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July 19th, 2012

What Could Have Entered Philosophy?

In the previous thread, Robbie Williams asked about the converse of the question set there. That is, he was wondering

This is a much harder question I think. But there are a few candidates that come to mind.

Note that in every case I’ll describe, there is some work on this topic done inside philosophy. It’s just that the primary location for them in the contemporary academy is (I think) outside philosophy.

The simplest perhaps is professional ethics. There is tons of ethics teaching in medical and business schools, much more I think than there is in philosophy departments. It isn’t as clear that the primary location for research into professional ethics is outside philosophy, but I suspect that it is. And it is easy enough to imagine a world where that isn’t true.

Not too far behind is work on feminism and race theory. There is a pretty nearby world where researchers like Tommie Shelby have their primary home in philosophy departments. Though that’s probably a world where people actually in philosophy departments rate work on Philosophy of Race as higher than 27th out of 27 fields.

The other idea I have is perhaps a little harder to imagine given the current arrangement of the academy, but I think with a small tweak at the right point in time it could have happened. There’s currently a lot of work, primarily in psychology and economics departments, on happiness research. I think a lot of this concerns questions of long lasting philosophical interest; in particular it connects to important debates about welfare. Now we’d have to rearrange a lot of things to make philosophy departments suitable homes for people like Daniel Gilbert or Justin Wolfers. But I imagine that had various things happened a little differently at the start of the 20th century, the idea that contemporary philosophers did this kind of experimental and statistical work would seem no more surprising than than Descartes and Locke worked on optics and economics.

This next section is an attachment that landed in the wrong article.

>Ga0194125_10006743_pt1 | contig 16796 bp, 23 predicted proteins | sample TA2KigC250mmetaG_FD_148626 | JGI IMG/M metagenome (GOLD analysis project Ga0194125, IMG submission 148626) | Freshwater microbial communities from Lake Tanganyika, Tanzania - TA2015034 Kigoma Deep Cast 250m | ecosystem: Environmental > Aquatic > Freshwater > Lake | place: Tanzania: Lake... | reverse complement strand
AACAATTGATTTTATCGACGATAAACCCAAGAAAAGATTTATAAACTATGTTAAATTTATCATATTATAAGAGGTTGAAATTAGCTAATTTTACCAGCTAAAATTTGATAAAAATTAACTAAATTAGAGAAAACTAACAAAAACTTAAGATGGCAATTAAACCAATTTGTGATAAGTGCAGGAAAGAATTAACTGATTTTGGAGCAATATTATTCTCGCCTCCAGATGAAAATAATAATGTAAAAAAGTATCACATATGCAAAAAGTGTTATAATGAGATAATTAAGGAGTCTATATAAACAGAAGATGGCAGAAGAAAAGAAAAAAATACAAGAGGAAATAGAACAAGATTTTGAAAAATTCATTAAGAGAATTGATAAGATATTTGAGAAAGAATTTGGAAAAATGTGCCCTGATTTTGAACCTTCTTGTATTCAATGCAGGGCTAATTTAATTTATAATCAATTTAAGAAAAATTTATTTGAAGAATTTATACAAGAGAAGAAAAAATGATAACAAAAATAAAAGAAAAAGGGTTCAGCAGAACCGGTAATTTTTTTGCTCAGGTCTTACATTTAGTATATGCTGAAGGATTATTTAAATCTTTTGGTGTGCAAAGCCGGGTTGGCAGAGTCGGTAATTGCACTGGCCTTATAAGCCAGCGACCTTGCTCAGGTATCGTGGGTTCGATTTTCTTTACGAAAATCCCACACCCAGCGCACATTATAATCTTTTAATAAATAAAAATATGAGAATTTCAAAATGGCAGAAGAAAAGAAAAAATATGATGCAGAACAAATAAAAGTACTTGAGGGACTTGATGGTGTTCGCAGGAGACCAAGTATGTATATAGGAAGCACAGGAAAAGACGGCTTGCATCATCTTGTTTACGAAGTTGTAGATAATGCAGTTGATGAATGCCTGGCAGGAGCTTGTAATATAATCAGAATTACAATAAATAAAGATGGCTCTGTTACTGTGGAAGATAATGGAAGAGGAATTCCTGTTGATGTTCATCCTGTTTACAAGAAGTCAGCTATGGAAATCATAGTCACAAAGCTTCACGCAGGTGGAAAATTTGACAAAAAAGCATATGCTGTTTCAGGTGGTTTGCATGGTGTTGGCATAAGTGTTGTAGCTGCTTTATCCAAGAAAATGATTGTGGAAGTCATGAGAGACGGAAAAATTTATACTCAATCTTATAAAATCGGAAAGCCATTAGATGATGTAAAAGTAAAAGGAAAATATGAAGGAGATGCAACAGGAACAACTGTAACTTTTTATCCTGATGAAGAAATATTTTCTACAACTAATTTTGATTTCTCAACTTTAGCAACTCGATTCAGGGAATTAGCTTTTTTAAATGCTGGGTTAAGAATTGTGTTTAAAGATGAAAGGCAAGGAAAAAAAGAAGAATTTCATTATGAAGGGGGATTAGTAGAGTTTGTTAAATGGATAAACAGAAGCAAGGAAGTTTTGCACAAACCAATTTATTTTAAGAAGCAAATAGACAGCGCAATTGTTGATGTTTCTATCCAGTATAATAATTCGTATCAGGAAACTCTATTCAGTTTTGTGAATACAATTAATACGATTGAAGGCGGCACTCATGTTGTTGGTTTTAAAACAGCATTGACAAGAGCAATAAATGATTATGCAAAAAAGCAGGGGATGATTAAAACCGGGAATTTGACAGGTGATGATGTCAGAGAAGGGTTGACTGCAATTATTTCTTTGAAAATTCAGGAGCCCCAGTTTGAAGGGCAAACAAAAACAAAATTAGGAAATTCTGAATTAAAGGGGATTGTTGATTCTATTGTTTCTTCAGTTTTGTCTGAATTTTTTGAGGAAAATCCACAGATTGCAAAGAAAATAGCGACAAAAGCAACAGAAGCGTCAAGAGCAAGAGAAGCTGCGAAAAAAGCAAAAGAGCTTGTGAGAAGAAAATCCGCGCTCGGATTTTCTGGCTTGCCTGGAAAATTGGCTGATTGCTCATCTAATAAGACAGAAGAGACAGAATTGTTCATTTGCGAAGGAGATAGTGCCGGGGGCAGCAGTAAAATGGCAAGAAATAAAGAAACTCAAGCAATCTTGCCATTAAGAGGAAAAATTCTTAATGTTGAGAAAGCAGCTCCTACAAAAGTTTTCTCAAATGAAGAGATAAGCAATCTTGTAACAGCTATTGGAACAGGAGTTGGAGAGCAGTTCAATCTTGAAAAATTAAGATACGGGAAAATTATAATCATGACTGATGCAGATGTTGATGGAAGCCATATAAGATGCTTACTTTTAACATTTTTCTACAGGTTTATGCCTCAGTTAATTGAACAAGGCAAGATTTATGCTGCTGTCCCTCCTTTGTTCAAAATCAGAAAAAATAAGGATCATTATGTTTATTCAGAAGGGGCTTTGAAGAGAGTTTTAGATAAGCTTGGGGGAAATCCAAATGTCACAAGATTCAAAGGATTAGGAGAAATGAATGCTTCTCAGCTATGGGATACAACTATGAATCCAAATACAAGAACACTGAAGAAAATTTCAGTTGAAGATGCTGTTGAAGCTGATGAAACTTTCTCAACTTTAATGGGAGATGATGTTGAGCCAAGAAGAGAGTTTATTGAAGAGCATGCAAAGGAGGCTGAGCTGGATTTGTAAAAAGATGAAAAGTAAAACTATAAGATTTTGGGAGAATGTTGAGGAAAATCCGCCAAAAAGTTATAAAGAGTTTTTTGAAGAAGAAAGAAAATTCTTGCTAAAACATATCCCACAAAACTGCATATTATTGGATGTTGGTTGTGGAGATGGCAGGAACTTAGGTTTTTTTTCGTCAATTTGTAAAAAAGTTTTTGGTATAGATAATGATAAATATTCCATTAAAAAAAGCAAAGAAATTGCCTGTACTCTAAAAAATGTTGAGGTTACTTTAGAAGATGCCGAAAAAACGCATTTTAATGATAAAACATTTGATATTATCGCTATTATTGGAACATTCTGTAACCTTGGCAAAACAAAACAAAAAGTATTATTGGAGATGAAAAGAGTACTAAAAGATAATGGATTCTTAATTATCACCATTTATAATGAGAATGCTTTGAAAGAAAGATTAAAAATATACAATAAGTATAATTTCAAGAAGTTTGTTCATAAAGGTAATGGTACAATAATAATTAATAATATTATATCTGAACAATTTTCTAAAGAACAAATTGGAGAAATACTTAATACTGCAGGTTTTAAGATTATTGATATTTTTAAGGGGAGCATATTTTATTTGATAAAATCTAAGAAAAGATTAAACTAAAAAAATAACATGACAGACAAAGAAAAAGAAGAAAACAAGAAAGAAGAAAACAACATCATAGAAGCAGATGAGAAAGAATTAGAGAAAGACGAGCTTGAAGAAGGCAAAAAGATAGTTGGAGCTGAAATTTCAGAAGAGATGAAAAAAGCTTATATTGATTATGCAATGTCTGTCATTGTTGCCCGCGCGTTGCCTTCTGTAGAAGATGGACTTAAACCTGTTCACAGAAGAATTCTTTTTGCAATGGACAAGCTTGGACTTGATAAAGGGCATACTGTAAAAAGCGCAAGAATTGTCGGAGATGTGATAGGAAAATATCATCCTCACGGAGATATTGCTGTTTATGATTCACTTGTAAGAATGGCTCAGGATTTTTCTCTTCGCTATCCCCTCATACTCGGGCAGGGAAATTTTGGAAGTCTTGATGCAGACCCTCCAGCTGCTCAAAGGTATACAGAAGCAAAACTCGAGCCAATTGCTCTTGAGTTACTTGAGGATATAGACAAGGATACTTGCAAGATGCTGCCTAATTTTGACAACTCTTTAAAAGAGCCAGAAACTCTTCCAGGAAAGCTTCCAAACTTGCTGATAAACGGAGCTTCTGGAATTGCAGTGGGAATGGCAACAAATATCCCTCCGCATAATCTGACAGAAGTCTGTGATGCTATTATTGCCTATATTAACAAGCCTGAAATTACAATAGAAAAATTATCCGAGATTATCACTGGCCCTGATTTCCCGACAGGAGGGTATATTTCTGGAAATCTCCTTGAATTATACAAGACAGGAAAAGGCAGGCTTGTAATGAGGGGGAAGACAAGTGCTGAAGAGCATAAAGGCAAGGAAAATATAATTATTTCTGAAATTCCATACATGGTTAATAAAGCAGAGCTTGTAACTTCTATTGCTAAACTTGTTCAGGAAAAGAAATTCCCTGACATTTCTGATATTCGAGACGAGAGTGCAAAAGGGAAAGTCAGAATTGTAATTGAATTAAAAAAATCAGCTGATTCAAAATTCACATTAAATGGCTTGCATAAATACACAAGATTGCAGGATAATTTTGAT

Still, I feel this is too small, and too idiosyncratic, a list. What else could philosophy have easily incorporated?

Posted by Brian Weatherson in Uncategorized

2 Comments »

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2 Responses to “What Could Have Entered Philosophy?”

  1. kuuskivi says:

    Heuristics, ie. general study of problem solving.
    Erroneusly relegated to the realm of methodologies of special/empirical sciences. Philosophical analysis of the concept of a problem/solving a practical problem, and philosophical foundations of heuristic thinking .There are some philosophical traditions on heuristics : Descartes’ Regulae, Bolzano’s Heuristik, Leibniz was intrigued by heuristic methods, Hartmann’s school on the concept of problem, Whevell.
    What was lost when the Ars Inveniendi Tradition waned, how different the history of philosophy could have been? There is renewed interest on the related subjects however: friends of discovery in philosophy of science, interest in abduction and analogy, logic of discovery, heuristic element in bounded rationality and some accounts of cognitive architecture, model-based reasoning, thought experiments, dialogue theory, logic of questions and answers, new logic in Gabbay/woods sense, study of relevance, diagrammatic reasoning. Communicative and semiotic aspects of problem solving are important too. But we need major thinker/s to synthesize this all to an more overarching theory.

  2. askance says:

    Hi Brian,

    Agree with both yourself and kuuskivi. For the ‘Happiness’ idea, wonder if you have taken a look at http://www1.eur.nl/fsw/happiness/index.html. Not a purely analytical style but something. As regard new ideas, ‘cultural philosophy’ could be a candidate. Within analytic/p, we take an idea/element and focus on it and try to find the necessary/sufficient conds. for it (at least with most research, though I don’t have any empirical data to back my claim.) In doing so, we try to focus on the universal nature of that concept/idea/element. Take for example, ‘good/bad’, ‘knowledge’, etc. When I say ‘cultural philosophy’, I mean two things. One, to accept that that there may be homonymy without synonymy across cultures and two, to try and understand different cultures’ philosophical underpinnings using analytic methods (whatever that means). This will give us more insight into so many perspectives, new ideas, cultural understanding, etc. Fr example, I was watching a Discovery channel show where they were discussing a tribe in southern Africa that can only see some colors but not all that we see and they can make distinctions within blue, say, that we cannot. Similarly, the Piraha tribes-people in the Amazon can count upto three and then have the concept of ‘many’ but none that of ‘four’, ‘five’, etc. Sure, we try to incorporate such data in our research. But only under the assumption that the concept of ‘color’ or ‘count’ or ‘number’ is a common denominator across cultures. I am not saying that these concepts do vary, but am just allowing the possibility that they might and see where it leads. This is of course just one example of my ‘cultural philosophy’ :) Thanks – Virendra

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